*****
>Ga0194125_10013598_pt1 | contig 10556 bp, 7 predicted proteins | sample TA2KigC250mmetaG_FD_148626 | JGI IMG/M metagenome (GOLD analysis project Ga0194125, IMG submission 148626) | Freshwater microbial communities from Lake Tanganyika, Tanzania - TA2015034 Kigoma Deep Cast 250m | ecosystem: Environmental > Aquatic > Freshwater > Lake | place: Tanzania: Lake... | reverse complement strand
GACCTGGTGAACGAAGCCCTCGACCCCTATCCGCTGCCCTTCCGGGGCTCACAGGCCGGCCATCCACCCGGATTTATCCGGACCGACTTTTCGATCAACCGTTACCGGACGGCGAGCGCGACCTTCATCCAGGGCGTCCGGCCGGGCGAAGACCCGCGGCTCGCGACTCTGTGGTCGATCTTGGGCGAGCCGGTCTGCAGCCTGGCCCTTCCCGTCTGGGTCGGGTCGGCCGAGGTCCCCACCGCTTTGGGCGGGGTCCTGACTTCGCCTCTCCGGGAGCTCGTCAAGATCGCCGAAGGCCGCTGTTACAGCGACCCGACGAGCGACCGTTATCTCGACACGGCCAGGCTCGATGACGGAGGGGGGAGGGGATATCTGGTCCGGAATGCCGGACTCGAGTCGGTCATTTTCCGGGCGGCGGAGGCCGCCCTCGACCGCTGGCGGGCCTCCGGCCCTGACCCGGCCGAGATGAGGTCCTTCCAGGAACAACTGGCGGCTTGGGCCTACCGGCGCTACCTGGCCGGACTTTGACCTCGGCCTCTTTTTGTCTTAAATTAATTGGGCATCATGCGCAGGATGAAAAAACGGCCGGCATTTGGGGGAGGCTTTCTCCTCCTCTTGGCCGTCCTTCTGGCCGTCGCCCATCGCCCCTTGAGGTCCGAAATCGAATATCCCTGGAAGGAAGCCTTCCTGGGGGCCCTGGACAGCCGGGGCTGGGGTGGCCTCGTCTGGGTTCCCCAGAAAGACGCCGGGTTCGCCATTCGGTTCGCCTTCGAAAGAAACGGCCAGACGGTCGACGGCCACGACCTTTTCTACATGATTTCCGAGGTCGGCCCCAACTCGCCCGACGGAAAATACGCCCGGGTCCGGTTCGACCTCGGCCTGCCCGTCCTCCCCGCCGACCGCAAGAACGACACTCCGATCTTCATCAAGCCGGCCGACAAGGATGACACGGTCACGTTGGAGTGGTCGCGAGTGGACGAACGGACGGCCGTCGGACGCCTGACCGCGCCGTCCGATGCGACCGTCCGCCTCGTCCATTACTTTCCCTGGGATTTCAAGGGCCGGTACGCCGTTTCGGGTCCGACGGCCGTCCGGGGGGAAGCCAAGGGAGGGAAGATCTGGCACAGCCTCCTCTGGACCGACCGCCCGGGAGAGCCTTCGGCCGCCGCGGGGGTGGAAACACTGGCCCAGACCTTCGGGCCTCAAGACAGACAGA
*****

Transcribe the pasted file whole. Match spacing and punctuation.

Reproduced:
>Ga0194125_10013598_pt1 | contig 10556 bp, 7 predicted proteins | sample TA2KigC250mmetaG_FD_148626 | JGI IMG/M metagenome (GOLD analysis project Ga0194125, IMG submission 148626) | Freshwater microbial communities from Lake Tanganyika, Tanzania - TA2015034 Kigoma Deep Cast 250m | ecosystem: Environmental > Aquatic > Freshwater > Lake | place: Tanzania: Lake... | reverse complement strand
GACCTGGTGAACGAAGCCCTCGACCCCTATCCGCTGCCCTTCCGGGGCTCACAGGCCGGCCATCCACCCGGATTTATCCGGACCGACTTTTCGATCAACCGTTACCGGACGGCGAGCGCGACCTTCATCCAGGGCGTCCGGCCGGGCGAAGACCCGCGGCTCGCGACTCTGTGGTCGATCTTGGGCGAGCCGGTCTGCAGCCTGGCCCTTCCCGTCTGGGTCGGGTCGGCCGAGGTCCCCACCGCTTTGGGCGGGGTCCTGACTTCGCCTCTCCGGGAGCTCGTCAAGATCGCCGAAGGCCGCTGTTACAGCGACCCGACGAGCGACCGTTATCTCGACACGGCCAGGCTCGATGACGGAGGGGGGAGGGGATATCTGGTCCGGAATGCCGGACTCGAGTCGGTCATTTTCCGGGCGGCGGAGGCCGCCCTCGACCGCTGGCGGGCCTCCGGCCCTGACCCGGCCGAGATGAGGTCCTTCCAGGAACAACTGGCGGCTTGGGCCTACCGGCGCTACCTGGCCGGACTTTGACCTCGGCCTCTTTTTGTCTTAAATTAATTGGGCATCATGCGCAGGATGAAAAAACGGCCGGCATTTGGGGGAGGCTTTCTCCTCCTCTTGGCCGTCCTTCTGGCCGTCGCCCATCGCCCCTTGAGGTCCGAAATCGAATATCCCTGGAAGGAAGCCTTCCTGGGGGCCCTGGACAGCCGGGGCTGGGGTGGCCTCGTCTGGGTTCCCCAGAAAGACGCCGGGTTCGCCATTCGGTTCGCCTTCGAAAGAAACGGCCAGACGGTCGACGGCCACGACCTTTTCTACATGATTTCCGAGGTCGGCCCCAACTCGCCCGACGGAAAATACGCCCGGGTCCGGTTCGACCTCGGCCTGCCCGTCCTCCCCGCCGACCGCAAGAACGACACTCCGATCTTCATCAAGCCGGCCGACAAGGATGACACGGTCACGTTGGAGTGGTCGCGAGTGGACGAACGGACGGCCGTCGGACGCCTGACCGCGCCGTCCGATGCGACCGTCCGCCTCGTCCATTACTTTCCCTGGGATTTCAAGGGCCGGTACGCCGTTTCGGGTCCGACGGCCGTCCGGGGGGAAGCCAAGGGAGGGAAGATCTGGCACAGCCTCCTCTGGACCGACCGCCCGGGAGAGCCTTCGGCCGCCGCGGGGGTGGAAACACTGGCCCAGACCTTCGGGCCTCAAGACAGACAGA